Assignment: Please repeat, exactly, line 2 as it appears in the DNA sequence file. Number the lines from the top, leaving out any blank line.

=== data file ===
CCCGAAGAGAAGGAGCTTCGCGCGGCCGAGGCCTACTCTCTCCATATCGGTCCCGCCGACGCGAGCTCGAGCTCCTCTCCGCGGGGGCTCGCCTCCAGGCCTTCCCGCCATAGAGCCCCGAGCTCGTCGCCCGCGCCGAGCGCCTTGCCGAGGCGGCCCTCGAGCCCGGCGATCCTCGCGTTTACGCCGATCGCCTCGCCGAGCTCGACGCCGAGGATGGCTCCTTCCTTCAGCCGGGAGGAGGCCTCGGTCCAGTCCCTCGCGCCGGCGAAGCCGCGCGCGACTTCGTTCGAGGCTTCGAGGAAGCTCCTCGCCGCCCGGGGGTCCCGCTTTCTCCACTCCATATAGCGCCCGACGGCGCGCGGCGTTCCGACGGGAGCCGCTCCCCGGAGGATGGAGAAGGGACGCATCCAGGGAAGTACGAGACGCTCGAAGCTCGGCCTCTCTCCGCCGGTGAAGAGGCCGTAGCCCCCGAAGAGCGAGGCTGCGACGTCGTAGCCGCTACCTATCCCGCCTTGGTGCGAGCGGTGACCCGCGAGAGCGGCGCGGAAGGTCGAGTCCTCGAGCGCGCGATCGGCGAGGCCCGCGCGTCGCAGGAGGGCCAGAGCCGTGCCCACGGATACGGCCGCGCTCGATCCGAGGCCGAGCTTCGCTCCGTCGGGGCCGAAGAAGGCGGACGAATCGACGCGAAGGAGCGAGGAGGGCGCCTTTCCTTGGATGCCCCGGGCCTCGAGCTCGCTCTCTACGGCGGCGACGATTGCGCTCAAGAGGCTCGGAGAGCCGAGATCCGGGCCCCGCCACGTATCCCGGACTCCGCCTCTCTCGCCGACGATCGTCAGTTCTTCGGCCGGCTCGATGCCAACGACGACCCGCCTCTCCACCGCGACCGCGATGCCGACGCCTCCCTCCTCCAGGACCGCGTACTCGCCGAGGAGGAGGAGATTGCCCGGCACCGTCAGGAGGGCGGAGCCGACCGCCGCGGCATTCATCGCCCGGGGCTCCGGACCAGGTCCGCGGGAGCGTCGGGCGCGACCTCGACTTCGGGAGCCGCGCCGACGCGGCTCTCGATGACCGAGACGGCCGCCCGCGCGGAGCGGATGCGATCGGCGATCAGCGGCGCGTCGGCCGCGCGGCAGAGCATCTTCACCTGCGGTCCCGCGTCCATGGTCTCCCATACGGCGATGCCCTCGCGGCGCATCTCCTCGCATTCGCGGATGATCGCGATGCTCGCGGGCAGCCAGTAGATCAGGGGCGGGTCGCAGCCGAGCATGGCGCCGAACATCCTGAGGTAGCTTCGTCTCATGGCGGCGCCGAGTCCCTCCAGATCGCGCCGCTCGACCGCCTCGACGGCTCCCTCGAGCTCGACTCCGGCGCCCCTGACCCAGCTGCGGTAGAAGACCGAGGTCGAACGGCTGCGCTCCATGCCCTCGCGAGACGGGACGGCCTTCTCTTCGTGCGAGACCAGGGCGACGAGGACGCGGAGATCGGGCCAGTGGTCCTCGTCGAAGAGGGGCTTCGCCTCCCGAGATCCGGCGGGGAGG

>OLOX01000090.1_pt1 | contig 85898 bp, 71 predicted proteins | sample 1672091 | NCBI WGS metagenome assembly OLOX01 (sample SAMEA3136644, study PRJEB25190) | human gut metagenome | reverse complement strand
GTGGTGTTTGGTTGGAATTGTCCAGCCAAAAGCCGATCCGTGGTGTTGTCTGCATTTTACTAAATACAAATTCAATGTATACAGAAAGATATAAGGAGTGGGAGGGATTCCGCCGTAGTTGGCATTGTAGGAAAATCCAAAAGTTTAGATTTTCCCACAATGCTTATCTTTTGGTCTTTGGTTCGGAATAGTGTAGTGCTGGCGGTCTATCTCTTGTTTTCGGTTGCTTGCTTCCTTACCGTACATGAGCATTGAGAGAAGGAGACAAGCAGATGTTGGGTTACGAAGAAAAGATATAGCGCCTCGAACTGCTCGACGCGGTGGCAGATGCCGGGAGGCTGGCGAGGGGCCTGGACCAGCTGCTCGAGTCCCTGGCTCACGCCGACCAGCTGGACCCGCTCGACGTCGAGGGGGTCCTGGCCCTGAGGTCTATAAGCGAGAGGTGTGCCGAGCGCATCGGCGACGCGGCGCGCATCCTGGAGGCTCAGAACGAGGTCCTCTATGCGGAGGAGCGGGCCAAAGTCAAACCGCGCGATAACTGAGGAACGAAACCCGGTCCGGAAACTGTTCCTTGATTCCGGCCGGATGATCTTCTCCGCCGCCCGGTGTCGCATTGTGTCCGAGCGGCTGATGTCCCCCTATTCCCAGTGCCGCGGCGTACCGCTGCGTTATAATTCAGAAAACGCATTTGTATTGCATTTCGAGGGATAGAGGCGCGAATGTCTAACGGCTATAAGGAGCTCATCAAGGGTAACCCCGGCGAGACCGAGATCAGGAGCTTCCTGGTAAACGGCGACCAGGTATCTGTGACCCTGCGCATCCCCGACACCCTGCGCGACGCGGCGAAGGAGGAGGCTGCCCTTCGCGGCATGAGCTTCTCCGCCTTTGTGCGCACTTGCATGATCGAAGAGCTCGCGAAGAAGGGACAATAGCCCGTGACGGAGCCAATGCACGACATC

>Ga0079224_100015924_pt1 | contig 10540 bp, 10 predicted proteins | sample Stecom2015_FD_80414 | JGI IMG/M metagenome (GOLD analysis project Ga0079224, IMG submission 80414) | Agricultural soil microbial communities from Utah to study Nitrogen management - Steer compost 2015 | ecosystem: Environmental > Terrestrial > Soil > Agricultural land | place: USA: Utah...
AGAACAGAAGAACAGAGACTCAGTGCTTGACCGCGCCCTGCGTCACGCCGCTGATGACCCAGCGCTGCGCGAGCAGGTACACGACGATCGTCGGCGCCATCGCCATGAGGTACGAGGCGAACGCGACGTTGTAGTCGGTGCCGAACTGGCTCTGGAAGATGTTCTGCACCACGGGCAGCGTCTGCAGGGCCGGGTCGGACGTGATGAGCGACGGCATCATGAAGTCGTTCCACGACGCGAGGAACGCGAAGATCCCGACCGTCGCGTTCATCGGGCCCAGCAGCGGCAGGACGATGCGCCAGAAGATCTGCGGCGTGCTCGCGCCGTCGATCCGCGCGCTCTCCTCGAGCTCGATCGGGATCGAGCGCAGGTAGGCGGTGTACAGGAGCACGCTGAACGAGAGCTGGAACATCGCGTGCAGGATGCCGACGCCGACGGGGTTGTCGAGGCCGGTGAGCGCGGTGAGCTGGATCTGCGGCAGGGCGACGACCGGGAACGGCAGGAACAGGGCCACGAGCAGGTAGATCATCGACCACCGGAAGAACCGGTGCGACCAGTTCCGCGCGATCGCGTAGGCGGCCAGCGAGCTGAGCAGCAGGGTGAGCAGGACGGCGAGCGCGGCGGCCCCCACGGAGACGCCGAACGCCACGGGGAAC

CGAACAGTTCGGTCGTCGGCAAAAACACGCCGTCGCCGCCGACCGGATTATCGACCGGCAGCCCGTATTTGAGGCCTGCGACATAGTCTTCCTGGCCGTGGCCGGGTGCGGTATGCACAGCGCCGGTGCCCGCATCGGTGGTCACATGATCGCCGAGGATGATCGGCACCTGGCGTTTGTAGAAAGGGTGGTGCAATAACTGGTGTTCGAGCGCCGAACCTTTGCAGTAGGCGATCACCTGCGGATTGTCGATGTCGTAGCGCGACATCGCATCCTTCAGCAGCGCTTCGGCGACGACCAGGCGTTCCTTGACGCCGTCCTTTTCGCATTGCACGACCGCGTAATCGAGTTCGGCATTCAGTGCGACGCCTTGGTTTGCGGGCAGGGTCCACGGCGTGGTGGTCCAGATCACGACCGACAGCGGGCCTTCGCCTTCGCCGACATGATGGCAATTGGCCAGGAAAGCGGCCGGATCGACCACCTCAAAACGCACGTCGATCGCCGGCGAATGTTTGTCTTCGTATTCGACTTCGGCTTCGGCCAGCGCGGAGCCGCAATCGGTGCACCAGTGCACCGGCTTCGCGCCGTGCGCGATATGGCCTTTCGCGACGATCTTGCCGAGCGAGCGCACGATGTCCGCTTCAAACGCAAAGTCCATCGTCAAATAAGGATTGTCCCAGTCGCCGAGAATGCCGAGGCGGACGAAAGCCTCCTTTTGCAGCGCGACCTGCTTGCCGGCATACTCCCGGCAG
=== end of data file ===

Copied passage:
>OLOX01000090.1_pt1 | contig 85898 bp, 71 predicted proteins | sample 1672091 | NCBI WGS metagenome assembly OLOX01 (sample SAMEA3136644, study PRJEB25190) | human gut metagenome | reverse complement strand